NABLOPOMO – The Littlest Snowman

I was hustling down to the sheep field in the dark in search of a couple of stray ducks when I nearly stepped on this cute little fellow:

For scale, his eyes are about the size of raisins...

For scale, his eyes are about the size of raisins, his arms the size of matchsticks…

Perhaps six inches tall, his spindly little twig arms looked to be in desperate need of a sweater! (I know there are others out there who are suffering truly dreadful temperatures, but we are sitting at -4 C with 50 km/h winds so it feels quite a bit colder than that and, keep in mind, we are not used to such wintery weather!) Despite the cold, we didn’t get much snow which is probably why the neighbor’s children could only scrape together enough snow to make this adorable micro-snowman.

It did make me wonder about snowmen and their origins. Turns out the first illustration of a snowman was found in the margins of The Book of Hours dating back to 1380 [this, according to Wikipedia).

Bethel, Maine seems to be famous for its massive snowman – in 2008 they defended their World’s Largest Snowman title by building a 122 feet 1 inch snow-woman dubbed Olympia Snowe after the senior Republican US Senator representing Maine [again, thanks to Wikipedia for this nugget of snowy trivia].

HUGE snowperson in Maine.

I remember many nose-run-inducing sessions spent outside as a child (when I actually did live in legitimately cold parts of Canada – places like Banff, Calgary, and Fort McMurray…) building various snow people, snow forts, snow tunnels, and snow benches. But never (perhaps because of the abundance of snow available) did I ever think to construct such an adorable diminutive version of the species. It makes me want to go outside right now and build a little army of them marching up the side of the driveway.

Though, not enough to actually bundle up – again – and brave that nasty north wind. Instead, I’ll post a public thanks to the kids out there who don’t seem to mind grovelling around on the ground, rolling and pushing and shaping and moulding all that wet, white, cold stuff into delightful quasi-people for the rest of us to enjoy.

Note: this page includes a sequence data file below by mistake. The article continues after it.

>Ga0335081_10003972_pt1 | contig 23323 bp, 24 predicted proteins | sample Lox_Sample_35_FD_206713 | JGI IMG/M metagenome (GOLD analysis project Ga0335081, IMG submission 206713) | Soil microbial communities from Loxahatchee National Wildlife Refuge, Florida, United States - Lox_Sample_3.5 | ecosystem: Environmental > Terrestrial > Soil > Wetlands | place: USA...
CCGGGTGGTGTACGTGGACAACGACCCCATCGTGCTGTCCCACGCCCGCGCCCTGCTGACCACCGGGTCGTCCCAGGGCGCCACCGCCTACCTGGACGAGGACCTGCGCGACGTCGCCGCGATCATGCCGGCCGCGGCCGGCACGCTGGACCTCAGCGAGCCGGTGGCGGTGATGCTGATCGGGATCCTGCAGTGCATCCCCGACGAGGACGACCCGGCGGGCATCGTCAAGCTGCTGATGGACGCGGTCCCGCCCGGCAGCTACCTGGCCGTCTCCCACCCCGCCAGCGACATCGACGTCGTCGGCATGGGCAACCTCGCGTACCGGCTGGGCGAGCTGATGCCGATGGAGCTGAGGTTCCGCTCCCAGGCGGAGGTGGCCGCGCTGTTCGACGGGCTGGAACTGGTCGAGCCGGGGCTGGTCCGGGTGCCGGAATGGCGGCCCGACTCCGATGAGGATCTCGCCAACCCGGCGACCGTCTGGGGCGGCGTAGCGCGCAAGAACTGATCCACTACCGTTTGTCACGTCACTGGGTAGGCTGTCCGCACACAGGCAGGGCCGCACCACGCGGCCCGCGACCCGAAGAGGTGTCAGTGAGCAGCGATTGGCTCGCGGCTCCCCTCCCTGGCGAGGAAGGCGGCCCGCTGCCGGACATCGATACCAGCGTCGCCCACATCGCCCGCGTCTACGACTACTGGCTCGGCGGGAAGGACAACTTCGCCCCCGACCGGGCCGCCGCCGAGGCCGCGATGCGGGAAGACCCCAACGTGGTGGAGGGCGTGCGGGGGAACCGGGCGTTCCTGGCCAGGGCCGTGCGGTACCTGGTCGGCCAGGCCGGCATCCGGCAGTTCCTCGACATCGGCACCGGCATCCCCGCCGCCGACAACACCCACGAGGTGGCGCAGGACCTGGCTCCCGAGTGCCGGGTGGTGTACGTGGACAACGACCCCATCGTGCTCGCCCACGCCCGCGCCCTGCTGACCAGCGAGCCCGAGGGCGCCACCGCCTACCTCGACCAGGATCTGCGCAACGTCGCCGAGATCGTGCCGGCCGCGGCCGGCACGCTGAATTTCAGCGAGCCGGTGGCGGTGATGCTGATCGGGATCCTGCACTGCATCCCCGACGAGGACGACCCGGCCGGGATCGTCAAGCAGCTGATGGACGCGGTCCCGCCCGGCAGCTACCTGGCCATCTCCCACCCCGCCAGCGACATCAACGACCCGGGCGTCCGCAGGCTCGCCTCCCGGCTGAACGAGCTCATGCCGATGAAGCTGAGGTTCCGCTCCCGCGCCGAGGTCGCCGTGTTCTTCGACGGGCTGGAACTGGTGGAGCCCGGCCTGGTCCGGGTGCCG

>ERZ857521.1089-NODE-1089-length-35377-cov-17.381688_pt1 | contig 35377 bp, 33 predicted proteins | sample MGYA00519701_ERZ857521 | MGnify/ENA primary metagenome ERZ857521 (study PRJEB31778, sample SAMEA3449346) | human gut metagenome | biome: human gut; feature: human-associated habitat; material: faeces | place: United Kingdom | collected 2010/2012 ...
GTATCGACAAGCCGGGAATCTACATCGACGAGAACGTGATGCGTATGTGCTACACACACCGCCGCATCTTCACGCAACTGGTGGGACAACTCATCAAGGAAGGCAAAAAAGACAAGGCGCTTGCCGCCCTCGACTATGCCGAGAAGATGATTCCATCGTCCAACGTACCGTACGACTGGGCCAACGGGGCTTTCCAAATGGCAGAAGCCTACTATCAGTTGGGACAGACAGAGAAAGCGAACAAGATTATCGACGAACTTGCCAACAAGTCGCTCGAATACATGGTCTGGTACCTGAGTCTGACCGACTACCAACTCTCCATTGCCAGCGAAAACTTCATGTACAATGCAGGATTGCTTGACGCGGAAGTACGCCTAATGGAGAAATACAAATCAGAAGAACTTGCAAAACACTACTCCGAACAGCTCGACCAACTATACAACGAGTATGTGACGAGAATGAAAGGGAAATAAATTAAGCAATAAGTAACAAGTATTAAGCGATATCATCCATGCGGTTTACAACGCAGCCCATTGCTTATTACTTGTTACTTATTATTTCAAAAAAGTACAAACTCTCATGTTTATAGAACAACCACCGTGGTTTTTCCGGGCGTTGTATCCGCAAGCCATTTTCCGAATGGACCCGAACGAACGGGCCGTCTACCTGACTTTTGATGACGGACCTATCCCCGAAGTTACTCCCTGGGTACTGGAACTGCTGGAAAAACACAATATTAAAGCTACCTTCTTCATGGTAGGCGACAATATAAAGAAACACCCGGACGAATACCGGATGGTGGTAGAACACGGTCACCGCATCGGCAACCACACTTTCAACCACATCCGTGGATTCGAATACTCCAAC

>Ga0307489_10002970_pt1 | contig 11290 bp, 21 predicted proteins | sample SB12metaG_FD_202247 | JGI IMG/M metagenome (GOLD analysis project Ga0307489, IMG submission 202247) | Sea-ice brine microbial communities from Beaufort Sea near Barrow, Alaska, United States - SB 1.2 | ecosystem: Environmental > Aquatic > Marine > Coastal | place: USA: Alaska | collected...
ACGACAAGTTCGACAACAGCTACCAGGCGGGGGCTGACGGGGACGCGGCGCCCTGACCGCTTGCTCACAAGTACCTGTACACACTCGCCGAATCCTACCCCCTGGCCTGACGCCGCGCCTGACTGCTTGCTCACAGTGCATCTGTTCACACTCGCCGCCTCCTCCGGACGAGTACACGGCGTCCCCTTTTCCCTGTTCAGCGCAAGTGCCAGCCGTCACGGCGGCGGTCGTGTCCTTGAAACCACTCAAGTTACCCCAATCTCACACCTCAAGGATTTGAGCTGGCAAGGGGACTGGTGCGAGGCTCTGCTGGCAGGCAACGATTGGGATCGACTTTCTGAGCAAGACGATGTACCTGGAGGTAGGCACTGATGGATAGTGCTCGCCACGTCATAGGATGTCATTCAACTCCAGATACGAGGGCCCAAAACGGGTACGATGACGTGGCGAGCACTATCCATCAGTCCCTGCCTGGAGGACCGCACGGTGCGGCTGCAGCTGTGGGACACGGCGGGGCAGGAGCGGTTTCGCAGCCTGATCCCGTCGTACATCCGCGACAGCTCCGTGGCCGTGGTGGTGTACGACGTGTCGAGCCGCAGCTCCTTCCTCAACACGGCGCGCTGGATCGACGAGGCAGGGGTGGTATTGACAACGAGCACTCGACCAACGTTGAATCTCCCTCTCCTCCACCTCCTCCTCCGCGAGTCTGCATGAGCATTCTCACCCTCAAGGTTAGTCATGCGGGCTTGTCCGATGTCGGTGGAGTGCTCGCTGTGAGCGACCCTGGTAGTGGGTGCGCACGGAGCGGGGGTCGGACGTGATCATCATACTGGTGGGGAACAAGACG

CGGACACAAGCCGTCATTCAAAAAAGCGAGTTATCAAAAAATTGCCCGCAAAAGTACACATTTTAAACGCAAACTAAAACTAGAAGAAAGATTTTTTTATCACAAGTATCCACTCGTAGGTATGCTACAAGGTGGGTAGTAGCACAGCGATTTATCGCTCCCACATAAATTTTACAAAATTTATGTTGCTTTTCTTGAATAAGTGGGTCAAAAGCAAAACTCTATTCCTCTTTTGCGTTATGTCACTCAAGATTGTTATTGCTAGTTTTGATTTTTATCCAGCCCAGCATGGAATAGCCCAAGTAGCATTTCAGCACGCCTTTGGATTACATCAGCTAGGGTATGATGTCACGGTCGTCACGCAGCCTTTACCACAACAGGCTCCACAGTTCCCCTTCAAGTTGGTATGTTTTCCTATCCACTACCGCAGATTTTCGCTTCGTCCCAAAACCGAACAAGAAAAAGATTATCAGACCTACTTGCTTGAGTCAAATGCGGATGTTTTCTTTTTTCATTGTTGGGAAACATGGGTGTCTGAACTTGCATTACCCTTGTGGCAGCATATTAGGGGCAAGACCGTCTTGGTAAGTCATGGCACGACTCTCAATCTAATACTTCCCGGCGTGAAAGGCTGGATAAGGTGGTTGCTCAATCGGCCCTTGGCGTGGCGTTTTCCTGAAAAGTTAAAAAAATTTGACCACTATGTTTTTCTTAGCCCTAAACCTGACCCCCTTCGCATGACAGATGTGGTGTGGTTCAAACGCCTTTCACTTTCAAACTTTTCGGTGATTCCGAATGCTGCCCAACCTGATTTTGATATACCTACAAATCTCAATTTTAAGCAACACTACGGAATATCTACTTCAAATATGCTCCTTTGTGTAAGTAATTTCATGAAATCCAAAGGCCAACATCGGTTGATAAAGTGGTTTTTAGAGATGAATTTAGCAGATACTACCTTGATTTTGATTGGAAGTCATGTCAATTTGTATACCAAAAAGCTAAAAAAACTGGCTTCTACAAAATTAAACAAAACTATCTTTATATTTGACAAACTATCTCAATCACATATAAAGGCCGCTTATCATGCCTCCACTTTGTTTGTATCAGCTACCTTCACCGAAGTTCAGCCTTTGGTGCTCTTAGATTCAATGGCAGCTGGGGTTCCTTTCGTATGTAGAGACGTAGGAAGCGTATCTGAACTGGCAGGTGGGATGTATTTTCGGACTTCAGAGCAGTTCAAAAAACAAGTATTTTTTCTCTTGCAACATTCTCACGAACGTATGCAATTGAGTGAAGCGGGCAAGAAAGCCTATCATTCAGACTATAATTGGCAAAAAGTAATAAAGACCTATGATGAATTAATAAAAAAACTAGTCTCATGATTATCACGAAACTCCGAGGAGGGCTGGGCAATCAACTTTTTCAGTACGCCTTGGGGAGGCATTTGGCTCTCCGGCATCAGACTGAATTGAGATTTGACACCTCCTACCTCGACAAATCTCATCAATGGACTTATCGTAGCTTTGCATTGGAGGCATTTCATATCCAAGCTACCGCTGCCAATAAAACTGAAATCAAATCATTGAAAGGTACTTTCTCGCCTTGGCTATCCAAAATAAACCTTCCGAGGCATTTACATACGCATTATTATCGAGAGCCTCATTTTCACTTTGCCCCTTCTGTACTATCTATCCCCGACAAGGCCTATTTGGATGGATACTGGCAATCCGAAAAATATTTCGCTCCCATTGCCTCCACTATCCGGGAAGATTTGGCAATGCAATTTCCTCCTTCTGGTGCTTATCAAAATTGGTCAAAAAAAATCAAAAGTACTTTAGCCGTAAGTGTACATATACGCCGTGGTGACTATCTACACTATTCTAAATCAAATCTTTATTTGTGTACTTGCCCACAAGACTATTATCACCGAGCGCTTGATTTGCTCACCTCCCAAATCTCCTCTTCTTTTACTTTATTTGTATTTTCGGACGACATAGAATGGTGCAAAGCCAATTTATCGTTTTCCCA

Here's the cheater version - no need for mittens, boots, snowsuits, shovels, or excessive nose-blowing. If you squat down and squint a bit, you could almost fool yourself into thinking there was an actual snowman out there...

Here’s the cheater version – no need for mittens, boots, snowsuits, shovels, or excessive nose-blowing. If you squat down and squint a bit, you could almost fool yourself into thinking there was an actual snowman out there…

Does anyone know if it’s possible to post photos into the comments? If so, please feel free to post photos of your friendly neighbourhood snow people. If not, then a link would be the next best thing! That way I won’t even have to go outside to enjoy their frosty faces!

8 responses to “NABLOPOMO – The Littlest Snowman

  1. Love your tiny snowman. The one in Bethel looks remarkably like a lighthouse to me. The thought of a small army of snowmen makes me think of the Calvin and Hobbes series of snowmen, and since no one in my family felt creative enough to scrape snow out of the grass to make even an elven snowman, here is the best I can do for a link:


  2. Hi! Maybe I could build a sandman and send you a pic…. no snow in Florida–at least not yet this year! 🙂


    • That would work! You could make a tiny sand twin for the little guy up here… Enjoy the sun!


      • Definitely can’t complain about the weather, unless I wanted to say it is too hot (but won’t). What kind of books do you write? (I was reading your NaBloPoMo post on BlogHer, read that you write a book a year, and am curious.)


      • Thanks for sparing us the ‘too hot’ comment! I write mostly children’s books – there’s a link to the most recent one (Down to Earth: How Kids Help Feed the World) over in the sidebar to the right. My author page (and not very active author blog) is at: I’m currently working on another in the same series as Down to Earth about different kinds of houses all over the world. It includes quite a bit of info about alternative building methods (straw bale, cob, etc) and has been a lot of fun to research, particularly as that one is co-authored with my daughter, Dani. Usually writing is a pretty solitary activity, so it has been great to work with someone else, particularly a someone else whose company I enjoy so much!


      • Great. I didn’t know you by name but thought that book might be by you. I was intrigued by the title because I have my seniors working on Capstone Projects, in which they choose a project that will change the world in some way. Sounds along the same line as the title, at least! Your books sound interesting, and what a blessing to be able to work on one with your daughter! Congratulations!


      • It’s funny how I think of the blogging friends I have made by their blog names and often have no idea of their actual, real life names… It’s also a bit weird how my online blogs have mostly cleaved and when I’m on the farm blog I’m not usually thinking about my writing life… It took an embarrassingly long time for it to occur to me that it might be a good idea to put a link to my farm-related book on my farm blog. Duh.


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